Fatigue crack propagation in iron and six FeSi and FeNi binary alloys was studied at temperatures from 123 to 296 K to determine alloy and temperature effects. Crack growth rates were observed to decrease initially with decreasing temperature for all alloys. At some temperature below the ductile-brittle transition temperature the trend reversed, with more prevalent static and/or cyclic cleavage fracture modes enhancing crack growth rates. Fatigue crack propagation exponents corresponding to the enhanced growth rates also increased as the temperature decreased below the ductile-brittle transition temperature. At 100°C below this temperature the exponents were two to four times greater than at 100°C above the transition temperature. The variation of the exponents over this temperature range was substantially less for 1% Ni and 1% Si additions than for 2.5% and 4% additions. A similar trend with alloy addition for the Peierls stress and activation enthalpy, previously observed, indicated that a dislocation dynamics or strain rate sensitivity effect could be involved. A dislocation dynamics model based on cleavage growth steps was derived assuming that dislocations along the rivers of a propagating cleavage crack control cyclic cleavage. The calculated fatigue crack exponents and rates provided good agreement with actual values but showed a weakness in predicting the accelerated growth rates at temperatures well below the ductile-brittle transition temperature.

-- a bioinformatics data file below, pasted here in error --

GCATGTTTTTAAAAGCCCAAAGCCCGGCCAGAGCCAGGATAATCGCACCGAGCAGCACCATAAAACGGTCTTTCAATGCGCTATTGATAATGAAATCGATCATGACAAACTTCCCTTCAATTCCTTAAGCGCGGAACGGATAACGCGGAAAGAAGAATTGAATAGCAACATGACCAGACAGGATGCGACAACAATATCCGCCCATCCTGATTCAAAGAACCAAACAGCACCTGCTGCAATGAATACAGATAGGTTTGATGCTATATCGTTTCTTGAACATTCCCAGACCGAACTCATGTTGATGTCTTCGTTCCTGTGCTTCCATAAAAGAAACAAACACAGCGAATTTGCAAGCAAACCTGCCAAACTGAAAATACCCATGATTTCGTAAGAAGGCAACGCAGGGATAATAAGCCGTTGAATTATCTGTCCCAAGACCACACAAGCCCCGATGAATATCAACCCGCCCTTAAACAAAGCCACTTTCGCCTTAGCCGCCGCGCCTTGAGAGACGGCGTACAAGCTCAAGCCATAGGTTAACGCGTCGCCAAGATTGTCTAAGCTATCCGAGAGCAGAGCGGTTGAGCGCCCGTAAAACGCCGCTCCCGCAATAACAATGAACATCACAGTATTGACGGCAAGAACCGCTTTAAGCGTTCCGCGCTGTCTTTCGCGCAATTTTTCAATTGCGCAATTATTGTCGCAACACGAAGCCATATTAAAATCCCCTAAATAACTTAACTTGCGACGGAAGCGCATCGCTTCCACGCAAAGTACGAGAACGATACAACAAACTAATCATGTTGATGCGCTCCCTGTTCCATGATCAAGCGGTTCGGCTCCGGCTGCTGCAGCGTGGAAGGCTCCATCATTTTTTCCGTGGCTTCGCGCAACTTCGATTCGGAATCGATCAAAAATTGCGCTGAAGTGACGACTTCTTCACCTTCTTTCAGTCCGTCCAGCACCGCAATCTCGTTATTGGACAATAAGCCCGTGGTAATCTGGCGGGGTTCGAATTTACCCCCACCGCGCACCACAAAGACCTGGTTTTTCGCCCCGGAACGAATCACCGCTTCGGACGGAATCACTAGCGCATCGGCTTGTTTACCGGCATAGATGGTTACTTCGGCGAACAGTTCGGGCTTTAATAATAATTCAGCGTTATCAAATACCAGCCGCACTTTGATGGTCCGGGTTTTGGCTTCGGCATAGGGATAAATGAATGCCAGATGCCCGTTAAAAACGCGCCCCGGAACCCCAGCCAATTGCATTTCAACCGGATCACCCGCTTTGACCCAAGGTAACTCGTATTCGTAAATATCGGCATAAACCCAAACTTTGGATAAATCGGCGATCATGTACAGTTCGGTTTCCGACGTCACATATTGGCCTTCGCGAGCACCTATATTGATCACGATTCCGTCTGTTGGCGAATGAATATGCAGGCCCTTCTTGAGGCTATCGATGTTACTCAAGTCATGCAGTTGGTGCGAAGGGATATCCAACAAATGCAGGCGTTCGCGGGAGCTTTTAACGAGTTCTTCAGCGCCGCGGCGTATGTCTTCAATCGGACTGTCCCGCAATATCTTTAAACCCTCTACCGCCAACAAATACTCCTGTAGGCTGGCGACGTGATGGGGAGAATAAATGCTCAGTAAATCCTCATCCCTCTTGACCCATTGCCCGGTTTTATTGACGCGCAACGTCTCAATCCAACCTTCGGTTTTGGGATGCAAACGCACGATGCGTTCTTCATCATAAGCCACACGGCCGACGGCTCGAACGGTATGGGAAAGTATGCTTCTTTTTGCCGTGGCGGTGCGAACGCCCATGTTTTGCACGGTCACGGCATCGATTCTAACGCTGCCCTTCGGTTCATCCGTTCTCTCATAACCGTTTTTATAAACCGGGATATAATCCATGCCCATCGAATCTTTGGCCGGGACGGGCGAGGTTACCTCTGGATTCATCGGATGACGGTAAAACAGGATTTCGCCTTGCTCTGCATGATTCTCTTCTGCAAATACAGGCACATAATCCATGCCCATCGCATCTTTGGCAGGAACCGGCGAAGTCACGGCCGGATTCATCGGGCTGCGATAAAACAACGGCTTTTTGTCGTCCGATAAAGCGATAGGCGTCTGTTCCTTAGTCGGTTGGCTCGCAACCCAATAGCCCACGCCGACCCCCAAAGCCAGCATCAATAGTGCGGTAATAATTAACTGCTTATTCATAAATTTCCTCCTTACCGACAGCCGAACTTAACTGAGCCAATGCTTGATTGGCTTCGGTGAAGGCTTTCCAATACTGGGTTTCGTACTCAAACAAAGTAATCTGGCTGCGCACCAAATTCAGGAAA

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The authors appreciate the release of data by Y. T. Chen (Ph.D. Dissertation, University of Minnesota, 1976) prior to publication. This work was supported by the Energy Research and Development Agency (now Department of Energy) under Grant EY-76-S-0 2-2 212.